Yesterday, a group of people walked onto our campus and preached a vengeful and hateful gospel of insult and bigotry. They pointed out people who fit stereotypes, threw hate speech at them and encouraged others to denounce and condemn their fellow Vols for their perceived sins.

I could tell you how terrible this made me — as an openly trans man — feel, to hear slurs thrown about in regards to the LGBT+ community about which I care so deeply. I could rant and rage about how angry I was in that moment and how much I wished to engage in a long and heated argument with the man who stood before me with a sign eight feet tall screaming out about how God hates sinners. But that's not the story I want to tell.

I want to tell you about how the crowd around this loud and angry man reacted and how I witnessed fellow Volunteers stand up for themselves and their Volunteer family, defending our own as a man committed to insulting people of every walk of life as he preached his hateful words. I can't describe the pride I felt watching the diverse group of people around me keeping each other safe, taking videos of the man to try and ID him, notifying their friends to stay away from Ped Walkway.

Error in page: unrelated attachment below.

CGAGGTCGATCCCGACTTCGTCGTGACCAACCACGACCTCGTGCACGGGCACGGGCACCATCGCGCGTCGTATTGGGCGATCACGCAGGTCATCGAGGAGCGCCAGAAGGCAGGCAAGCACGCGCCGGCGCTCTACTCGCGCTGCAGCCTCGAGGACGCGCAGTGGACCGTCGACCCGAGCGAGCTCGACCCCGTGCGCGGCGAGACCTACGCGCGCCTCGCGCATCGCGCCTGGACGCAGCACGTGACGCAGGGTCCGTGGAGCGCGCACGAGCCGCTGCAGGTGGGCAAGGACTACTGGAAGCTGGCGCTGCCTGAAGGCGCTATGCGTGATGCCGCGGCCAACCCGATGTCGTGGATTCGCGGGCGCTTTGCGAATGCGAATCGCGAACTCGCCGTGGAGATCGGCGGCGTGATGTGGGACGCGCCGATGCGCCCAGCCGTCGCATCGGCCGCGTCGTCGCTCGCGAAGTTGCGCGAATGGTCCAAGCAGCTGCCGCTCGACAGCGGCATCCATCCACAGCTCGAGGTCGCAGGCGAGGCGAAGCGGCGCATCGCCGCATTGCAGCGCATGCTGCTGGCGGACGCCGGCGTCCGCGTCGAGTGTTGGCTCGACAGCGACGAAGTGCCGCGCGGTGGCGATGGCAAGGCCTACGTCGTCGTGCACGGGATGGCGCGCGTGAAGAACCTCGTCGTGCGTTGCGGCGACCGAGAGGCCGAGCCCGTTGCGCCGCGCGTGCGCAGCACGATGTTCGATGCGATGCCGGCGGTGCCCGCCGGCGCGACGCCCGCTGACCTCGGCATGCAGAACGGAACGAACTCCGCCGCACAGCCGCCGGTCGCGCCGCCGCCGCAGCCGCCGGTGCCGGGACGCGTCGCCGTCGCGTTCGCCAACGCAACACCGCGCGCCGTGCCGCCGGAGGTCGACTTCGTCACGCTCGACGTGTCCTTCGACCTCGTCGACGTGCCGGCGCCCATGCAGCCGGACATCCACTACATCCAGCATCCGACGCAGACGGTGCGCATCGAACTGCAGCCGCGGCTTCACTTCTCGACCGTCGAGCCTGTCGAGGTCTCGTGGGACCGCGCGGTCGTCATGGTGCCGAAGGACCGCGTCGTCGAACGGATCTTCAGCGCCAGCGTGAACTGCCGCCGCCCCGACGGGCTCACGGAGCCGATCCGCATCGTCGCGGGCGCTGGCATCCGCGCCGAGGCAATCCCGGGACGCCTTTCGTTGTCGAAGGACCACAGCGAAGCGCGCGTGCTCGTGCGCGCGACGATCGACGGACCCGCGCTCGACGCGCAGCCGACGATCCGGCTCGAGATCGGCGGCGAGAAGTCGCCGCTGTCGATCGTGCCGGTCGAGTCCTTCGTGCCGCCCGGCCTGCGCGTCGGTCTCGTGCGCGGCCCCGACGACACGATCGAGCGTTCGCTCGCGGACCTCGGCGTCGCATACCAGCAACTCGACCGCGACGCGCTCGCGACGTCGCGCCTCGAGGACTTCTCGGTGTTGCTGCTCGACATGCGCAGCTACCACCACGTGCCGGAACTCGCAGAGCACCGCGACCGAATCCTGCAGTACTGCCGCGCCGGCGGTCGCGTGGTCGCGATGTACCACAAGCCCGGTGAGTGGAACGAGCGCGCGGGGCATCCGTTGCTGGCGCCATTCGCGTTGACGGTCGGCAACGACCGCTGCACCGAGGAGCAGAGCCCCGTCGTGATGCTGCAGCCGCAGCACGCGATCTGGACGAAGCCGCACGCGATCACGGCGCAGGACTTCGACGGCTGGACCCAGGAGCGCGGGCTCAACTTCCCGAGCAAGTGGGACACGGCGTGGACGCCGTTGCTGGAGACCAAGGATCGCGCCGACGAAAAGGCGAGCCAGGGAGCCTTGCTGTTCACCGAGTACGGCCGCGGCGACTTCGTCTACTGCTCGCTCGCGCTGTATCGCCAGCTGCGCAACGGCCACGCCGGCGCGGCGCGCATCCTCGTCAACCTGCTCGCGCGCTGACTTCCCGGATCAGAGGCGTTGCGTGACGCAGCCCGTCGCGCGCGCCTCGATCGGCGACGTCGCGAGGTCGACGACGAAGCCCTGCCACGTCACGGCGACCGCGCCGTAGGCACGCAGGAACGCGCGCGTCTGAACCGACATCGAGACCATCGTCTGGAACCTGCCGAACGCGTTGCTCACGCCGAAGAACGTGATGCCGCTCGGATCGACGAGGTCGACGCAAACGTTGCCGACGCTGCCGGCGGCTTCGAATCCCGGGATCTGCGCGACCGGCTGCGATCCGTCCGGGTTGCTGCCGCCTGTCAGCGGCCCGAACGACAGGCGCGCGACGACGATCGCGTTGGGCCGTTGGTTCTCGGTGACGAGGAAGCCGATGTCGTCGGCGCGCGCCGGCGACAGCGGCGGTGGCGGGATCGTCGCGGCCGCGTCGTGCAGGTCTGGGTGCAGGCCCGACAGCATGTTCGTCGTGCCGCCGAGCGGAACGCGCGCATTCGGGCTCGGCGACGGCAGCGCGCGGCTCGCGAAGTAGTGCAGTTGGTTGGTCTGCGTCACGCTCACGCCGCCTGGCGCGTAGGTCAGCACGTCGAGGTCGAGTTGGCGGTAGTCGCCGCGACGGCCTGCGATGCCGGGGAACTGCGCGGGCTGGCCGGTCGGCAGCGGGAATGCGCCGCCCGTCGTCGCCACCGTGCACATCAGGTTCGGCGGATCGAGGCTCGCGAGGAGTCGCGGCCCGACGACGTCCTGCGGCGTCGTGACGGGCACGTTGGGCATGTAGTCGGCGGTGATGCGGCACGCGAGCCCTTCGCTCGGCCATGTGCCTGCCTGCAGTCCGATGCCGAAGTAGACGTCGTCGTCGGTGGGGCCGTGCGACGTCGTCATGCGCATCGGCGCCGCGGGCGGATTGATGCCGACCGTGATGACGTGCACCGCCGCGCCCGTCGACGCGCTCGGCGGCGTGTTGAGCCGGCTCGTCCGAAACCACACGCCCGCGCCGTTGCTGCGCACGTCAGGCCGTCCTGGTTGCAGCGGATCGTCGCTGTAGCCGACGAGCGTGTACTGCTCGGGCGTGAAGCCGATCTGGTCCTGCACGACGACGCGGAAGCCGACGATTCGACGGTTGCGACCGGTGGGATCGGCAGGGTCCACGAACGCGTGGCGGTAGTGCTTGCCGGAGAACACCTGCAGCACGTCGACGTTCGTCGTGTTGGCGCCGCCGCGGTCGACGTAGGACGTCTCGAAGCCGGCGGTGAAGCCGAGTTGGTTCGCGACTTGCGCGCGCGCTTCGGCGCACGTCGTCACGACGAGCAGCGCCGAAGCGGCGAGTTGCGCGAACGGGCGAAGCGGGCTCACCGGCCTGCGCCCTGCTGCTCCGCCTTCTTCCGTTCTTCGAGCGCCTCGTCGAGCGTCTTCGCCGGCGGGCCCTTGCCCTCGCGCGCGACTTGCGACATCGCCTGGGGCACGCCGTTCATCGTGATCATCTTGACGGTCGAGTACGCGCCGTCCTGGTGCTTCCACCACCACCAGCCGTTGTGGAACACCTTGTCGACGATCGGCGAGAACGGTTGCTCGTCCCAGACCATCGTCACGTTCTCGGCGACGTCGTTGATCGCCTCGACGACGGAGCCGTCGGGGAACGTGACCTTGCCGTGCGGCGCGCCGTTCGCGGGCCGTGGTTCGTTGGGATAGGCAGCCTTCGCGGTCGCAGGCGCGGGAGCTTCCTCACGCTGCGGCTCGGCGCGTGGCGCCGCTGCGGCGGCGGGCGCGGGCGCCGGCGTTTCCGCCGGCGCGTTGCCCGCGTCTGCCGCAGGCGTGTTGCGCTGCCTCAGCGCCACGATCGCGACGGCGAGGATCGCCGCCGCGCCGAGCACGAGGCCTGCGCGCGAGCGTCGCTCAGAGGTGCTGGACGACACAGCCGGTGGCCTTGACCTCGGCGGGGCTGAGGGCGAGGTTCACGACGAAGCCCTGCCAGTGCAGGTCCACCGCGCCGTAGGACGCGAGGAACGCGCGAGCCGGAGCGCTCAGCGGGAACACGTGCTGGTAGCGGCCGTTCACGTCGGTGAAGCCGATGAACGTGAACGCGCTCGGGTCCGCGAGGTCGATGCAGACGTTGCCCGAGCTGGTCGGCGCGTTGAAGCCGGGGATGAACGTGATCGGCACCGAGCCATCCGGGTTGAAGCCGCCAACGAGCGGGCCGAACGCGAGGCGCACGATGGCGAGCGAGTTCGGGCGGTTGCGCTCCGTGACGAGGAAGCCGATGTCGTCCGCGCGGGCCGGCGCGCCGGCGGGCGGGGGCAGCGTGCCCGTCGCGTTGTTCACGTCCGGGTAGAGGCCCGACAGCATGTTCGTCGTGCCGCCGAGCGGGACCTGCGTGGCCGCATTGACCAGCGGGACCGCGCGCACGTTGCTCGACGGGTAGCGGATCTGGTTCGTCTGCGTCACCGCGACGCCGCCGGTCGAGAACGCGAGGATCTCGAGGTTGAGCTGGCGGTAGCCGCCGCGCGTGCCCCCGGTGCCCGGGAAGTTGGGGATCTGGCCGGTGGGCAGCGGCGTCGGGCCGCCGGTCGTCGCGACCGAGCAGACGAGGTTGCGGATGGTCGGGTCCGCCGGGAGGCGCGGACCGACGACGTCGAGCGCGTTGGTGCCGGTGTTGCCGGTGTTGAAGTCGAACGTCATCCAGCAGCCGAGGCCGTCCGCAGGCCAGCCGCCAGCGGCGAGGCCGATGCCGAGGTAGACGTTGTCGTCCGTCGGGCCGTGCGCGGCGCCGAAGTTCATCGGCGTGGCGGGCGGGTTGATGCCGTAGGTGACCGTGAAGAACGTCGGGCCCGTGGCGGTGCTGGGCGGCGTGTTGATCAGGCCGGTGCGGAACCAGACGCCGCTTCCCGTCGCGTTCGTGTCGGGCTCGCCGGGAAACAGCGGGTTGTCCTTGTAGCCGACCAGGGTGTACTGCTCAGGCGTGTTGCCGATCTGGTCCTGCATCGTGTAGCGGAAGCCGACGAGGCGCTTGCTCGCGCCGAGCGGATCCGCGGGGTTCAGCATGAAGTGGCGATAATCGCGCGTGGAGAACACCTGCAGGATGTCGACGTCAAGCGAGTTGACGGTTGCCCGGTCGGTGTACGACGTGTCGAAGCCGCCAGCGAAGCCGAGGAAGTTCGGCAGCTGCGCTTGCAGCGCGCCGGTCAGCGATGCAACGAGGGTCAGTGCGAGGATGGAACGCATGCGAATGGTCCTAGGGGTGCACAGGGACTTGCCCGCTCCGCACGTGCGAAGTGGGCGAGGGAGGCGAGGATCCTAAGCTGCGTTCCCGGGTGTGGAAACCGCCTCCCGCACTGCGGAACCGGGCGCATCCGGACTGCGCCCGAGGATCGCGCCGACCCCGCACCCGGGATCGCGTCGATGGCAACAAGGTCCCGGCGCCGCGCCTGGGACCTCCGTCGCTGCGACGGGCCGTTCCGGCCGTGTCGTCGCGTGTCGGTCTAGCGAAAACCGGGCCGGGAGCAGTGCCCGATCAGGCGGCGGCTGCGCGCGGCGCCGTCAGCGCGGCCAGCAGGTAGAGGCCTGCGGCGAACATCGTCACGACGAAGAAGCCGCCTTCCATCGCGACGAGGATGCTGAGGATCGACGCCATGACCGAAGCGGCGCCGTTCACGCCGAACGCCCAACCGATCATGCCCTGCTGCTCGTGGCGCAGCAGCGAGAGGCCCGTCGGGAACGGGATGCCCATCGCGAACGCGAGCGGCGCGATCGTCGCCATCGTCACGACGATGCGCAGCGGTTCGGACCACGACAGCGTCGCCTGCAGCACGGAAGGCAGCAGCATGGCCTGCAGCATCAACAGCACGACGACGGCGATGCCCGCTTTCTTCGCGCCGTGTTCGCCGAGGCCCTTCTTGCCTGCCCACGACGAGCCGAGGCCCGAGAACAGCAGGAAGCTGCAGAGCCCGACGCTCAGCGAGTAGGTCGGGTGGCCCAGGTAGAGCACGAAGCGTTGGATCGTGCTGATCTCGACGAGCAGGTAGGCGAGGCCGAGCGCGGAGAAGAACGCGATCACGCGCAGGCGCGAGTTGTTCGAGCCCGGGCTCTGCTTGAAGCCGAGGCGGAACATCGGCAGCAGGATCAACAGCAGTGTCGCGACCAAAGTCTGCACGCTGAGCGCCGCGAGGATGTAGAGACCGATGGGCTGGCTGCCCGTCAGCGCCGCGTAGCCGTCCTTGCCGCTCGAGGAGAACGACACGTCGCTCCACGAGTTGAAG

I watched members of Christian organizations denounce his hate speech as un-Christian like. I watched women wearing the letters of Alpha Omicron Pi and Kappa Kappa Gamma console those around them and actively tell the man that he needed to calm down and leave. I witnessed students engage in discussion with the man, actively fight back his hate with words of love and quote the religious text that he himself tried to warp to his own agenda.

I needed to tell this story, especially in the politically tumultuous world we live in today because I know that people need to see the good in our society — now more than ever. It is because of scenarios like this that I realize why people call us the Volunteer family. We are a family, and a family protects its own. We may disagree sometimes, but yesterday showed me that this family has a bond that cannot be broken by an angry man.

We are Vols, and Vols stick together.

Grey Mangan is a freshman in political science and can be reached at

Letters to the Editor can be submitted here.

UT Sponsored Content